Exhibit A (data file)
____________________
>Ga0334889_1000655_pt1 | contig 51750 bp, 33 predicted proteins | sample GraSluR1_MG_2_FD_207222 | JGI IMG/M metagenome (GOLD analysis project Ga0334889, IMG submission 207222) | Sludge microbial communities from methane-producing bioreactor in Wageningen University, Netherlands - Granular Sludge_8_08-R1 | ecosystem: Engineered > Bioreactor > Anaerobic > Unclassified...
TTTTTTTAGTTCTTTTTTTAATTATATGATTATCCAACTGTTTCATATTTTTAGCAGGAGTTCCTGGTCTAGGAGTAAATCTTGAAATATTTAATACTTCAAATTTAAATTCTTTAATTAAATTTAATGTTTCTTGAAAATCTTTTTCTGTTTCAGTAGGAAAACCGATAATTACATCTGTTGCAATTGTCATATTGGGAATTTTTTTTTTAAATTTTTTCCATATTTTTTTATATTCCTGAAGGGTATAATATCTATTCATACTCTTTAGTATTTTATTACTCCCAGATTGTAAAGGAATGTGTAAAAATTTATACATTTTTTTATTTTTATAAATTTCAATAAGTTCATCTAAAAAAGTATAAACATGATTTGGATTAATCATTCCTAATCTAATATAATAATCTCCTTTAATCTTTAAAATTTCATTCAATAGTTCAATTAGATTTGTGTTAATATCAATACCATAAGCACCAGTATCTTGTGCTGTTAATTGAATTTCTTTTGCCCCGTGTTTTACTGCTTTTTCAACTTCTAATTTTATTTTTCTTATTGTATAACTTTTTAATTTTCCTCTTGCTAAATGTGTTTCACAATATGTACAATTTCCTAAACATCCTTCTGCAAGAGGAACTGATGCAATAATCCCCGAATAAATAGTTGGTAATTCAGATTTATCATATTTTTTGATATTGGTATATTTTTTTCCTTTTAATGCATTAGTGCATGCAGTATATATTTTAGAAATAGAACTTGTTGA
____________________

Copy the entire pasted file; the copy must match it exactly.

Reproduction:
>Ga0334889_1000655_pt1 | contig 51750 bp, 33 predicted proteins | sample GraSluR1_MG_2_FD_207222 | JGI IMG/M metagenome (GOLD analysis project Ga0334889, IMG submission 207222) | Sludge microbial communities from methane-producing bioreactor in Wageningen University, Netherlands - Granular Sludge_8_08-R1 | ecosystem: Engineered > Bioreactor > Anaerobic > Unclassified...
TTTTTTTAGTTCTTTTTTTAATTATATGATTATCCAACTGTTTCATATTTTTAGCAGGAGTTCCTGGTCTAGGAGTAAATCTTGAAATATTTAATACTTCAAATTTAAATTCTTTAATTAAATTTAATGTTTCTTGAAAATCTTTTTCTGTTTCAGTAGGAAAACCGATAATTACATCTGTTGCAATTGTCATATTGGGAATTTTTTTTTTAAATTTTTTCCATATTTTTTTATATTCCTGAAGGGTATAATATCTATTCATACTCTTTAGTATTTTATTACTCCCAGATTGTAAAGGAATGTGTAAAAATTTATACATTTTTTTATTTTTATAAATTTCAATAAGTTCATCTAAAAAAGTATAAACATGATTTGGATTAATCATTCCTAATCTAATATAATAATCTCCTTTAATCTTTAAAATTTCATTCAATAGTTCAATTAGATTTGTGTTAATATCAATACCATAAGCACCAGTATCTTGTGCTGTTAATTGAATTTCTTTTGCCCCGTGTTTTACTGCTTTTTCAACTTCTAATTTTATTTTTCTTATTGTATAACTTTTTAATTTTCCTCTTGCTAAATGTGTTTCACAATATGTACAATTTCCTAAACATCCTTCTGCAAGAGGAACTGATGCAATAATCCCCGAATAAATAGTTGGTAATTCAGATTTATCATATTTTTTGATATTGGTATATTTTTTTCCTTTTAATGCATTAGTGCATGCAGTATATATTTTAGAAATAGAACTTGTTGA